How has your creation process improved over time?
I’ve gotten much better at outlining, and getting character motivation down, and getting an early draft that’s much closer to final. I’m not a fast study – it seems like it takes me forever to “level up.” But I’m also stubborn, and I never give up writing, so I slowly get better.
What were the best, worst and most surprising things you encountered during the entire process of completing your book(s)?
It always feels good when the story is working right, and it’s great when you receive letters from readers. You’d think it would feel great when you finished, but the surprising thing for me is that it’s just momentary satisfaction. Perhaps that’s because I have many more tales I want to tell, and I know I need to shift focus to them as soon as work on one completes. But it might also be because I know that after the initial draft there’s the revision, and after that there will be an editorial pass, and after that the copyeditors will look at it, and after that the proofreaders… it’s just a long process so that it sort of eventually withers away, and by then I’m hip deep in something else.
As for the worst thing, well, that was when my two historical fantasy novels got strong reviews but didn’t acquire many readers. I would have thought a starred review from Publisher’s Weekly would mean people would flock to read The Bones of the Old Ones but the readers didn’t come. To say that frustrated me would be an understatement, but I learned to deal, and luckily the good reviews and an editor who liked my work kept me in the game. Every now and then I get a letter from a reader who’s recently discovered those books and it always brightens my day.
Do you tend towards personal satisfaction or aim to serve your readers? Do you balance the two and how?
I figure that if I’m not enjoying the story then no one else will. I labor to create an exciting, fast moving story with interesting people going to interesting places for interesting reasons. If I’m pleased, and my beta readers are pleased then I think I’m serving my readers.
What role do emotions play in creativity?
It’s certainly hard to write while you’re sad or angry or depressed. But you have to fight through the obstacles and sit down and find the joy in the writing. You can’t wait for the perfect emotion if you’re going to get those stories told. You just need to step away from the outside world and focus on the ones in your head.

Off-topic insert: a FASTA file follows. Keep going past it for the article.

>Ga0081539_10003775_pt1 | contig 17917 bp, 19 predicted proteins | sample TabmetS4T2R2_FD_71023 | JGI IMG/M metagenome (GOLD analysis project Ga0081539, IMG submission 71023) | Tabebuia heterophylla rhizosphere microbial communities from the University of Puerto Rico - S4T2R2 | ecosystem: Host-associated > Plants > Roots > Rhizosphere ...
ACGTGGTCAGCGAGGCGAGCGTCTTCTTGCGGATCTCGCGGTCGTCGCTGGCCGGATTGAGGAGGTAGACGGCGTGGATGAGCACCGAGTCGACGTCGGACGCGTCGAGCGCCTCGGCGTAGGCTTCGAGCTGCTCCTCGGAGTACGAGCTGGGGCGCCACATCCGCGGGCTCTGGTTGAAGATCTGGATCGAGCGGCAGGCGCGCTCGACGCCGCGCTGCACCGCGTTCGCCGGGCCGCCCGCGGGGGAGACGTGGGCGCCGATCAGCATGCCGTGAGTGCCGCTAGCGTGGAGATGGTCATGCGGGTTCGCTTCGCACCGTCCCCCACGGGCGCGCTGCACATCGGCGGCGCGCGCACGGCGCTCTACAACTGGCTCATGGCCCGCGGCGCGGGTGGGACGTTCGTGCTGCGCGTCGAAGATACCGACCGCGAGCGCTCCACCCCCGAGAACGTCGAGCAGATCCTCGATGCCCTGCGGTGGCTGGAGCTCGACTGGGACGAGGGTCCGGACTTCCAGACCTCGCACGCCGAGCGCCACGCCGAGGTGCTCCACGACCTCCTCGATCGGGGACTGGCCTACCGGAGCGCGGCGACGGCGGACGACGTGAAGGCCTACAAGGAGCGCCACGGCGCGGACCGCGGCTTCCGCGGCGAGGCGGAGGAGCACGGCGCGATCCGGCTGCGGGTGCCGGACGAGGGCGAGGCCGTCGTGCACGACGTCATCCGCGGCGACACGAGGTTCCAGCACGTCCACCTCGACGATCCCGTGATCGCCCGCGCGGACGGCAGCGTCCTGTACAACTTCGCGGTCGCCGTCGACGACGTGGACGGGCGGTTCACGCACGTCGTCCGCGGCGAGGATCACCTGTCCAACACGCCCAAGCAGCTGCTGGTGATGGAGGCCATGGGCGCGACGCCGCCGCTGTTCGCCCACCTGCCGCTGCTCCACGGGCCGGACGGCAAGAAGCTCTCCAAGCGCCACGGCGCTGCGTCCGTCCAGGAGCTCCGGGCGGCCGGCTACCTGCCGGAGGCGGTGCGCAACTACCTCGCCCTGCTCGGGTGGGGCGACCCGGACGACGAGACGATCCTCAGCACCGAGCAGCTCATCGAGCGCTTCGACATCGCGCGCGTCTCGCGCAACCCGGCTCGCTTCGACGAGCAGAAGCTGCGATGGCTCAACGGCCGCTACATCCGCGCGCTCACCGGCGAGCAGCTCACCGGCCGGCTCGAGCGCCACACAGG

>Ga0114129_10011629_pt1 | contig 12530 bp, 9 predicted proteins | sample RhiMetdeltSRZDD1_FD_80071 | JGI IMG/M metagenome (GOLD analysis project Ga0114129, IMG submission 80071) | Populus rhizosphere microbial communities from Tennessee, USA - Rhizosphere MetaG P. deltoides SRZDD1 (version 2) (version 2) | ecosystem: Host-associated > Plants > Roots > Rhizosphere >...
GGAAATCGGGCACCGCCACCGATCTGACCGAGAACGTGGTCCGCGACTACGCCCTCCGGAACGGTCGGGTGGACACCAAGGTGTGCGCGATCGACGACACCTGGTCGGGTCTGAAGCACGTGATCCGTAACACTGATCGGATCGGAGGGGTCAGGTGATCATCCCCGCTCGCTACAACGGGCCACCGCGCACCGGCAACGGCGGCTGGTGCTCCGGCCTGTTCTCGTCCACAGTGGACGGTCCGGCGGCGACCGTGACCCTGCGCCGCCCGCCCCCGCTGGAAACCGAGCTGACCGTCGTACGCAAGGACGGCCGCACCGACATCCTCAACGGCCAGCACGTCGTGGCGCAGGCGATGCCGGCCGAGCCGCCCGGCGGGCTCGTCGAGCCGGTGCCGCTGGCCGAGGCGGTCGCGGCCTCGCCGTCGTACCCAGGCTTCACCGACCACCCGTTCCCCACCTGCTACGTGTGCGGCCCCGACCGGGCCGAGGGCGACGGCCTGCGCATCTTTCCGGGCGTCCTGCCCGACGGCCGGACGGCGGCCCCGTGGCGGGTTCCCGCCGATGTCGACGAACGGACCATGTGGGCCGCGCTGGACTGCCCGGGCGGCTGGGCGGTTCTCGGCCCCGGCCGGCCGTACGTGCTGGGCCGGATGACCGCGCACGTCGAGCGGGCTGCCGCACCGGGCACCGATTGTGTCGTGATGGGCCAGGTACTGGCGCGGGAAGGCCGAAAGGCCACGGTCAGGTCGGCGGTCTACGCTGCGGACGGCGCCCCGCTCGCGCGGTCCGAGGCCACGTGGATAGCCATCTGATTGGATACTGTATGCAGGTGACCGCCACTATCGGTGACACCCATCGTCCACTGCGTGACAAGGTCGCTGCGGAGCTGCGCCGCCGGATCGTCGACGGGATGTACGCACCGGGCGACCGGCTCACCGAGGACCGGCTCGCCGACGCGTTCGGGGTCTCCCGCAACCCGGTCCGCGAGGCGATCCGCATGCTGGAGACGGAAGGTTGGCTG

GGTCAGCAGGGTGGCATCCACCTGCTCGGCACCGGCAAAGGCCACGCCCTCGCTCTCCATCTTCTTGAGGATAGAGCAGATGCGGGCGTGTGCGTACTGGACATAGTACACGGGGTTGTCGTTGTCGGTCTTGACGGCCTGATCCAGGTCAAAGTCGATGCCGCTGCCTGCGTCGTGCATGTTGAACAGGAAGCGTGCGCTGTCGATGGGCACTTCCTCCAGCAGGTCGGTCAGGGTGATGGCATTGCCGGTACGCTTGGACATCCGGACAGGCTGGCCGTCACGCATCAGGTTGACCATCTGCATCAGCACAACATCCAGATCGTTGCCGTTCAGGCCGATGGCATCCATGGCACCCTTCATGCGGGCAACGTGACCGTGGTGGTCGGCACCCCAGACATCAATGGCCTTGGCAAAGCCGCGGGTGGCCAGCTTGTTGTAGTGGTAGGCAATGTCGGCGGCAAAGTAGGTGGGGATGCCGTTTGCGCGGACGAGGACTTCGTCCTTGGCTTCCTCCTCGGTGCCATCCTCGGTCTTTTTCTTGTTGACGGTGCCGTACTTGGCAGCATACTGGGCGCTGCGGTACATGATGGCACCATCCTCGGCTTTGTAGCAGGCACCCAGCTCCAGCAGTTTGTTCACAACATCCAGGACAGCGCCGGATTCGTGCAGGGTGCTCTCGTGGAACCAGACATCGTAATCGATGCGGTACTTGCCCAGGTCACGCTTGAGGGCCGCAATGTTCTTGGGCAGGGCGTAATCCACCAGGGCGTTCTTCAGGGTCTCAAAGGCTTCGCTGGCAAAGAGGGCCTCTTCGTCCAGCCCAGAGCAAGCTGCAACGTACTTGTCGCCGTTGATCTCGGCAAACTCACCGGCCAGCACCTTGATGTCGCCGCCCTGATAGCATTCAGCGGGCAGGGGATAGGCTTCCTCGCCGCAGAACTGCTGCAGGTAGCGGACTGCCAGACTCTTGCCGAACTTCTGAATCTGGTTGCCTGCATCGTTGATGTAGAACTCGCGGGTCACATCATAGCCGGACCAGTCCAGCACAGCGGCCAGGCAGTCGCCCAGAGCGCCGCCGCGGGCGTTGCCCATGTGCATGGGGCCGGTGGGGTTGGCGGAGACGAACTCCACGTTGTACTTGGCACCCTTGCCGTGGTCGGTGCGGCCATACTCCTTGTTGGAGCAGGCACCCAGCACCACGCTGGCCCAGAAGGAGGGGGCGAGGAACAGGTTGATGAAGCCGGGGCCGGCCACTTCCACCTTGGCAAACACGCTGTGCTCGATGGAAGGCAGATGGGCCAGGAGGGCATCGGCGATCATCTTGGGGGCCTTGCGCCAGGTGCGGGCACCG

Do you have any creativity tricks?
Sure. Love your characters. Come up with their motivations and the motivations of the opposition and then throw them at each other and watch the fireworks. Read widely. Know not just the genre you’re writing in, and its history, but take inspiration from actual history and read outside the genre. I wish I’d been reading westerns far sooner, because some of the great western writers can write rings around fantasy writers when it comes down to depictions of horse behavior, landscape, and little things like how people actually track their quarry or use their bow.
I find that a lot of times my creation comes from watching or reading other things and thinking, wow, I could do that, but with this twist, OR wow, that was a kind of cool idea, but they didn’t carry it off in the way I found satisfying. Maybe they should have done THIS.
And then of course there’s the important matter of simply sitting down and getting it started, as well as sitting down and getting it DONE.
What are your plans for future books?
I have many plans. Right now the second book of my trilogy is with the publisher and will be released in November, and I’m finalizing a revised outline of book three and will start work on it soon. I’m tinkering around both with the outline of a new series and a revision of an outline for my third historical fantasy. I’m writing short stories that I hope to publish in mini-collections or via a Patreon I’m contemplating launching.
Tell us some quirky facts about yourself
Like a lot of modern fantasy writers, I was a role-player for decades, usually the game master. I’ve been writing so much lately that I get in a game only rarely these days. More recently I’ve been playing a lot of solo tactical boardgames, like Ambush or various Lock ‘n Load Tactical titles, or DVG games like B-17 Flying Fortress Leader. I really don’t play modern video games. They’re quite immersive and addictive and I don’t want to be so caught up in someone else’s tale that I can’t stop and write my own. But you want quirky. Hmm. Well, I can name any original Star Trek episode after watching only a few seconds of its opening. I have an extensive knowledge of old sword-and-sorcery stories. I have almost an entire shelf of books devoted to Hannibal of Carthage, and another devoted exclusively to 8th and 9th century Arabia. I own fourteen chickens, four ducks, three horses, two barn cats, and two dogs, one of whom is named Corwin. As in the Prince of Amber.
Read more articles on hard-learned lessons about writing and publishing at www.howardandrewjones.com.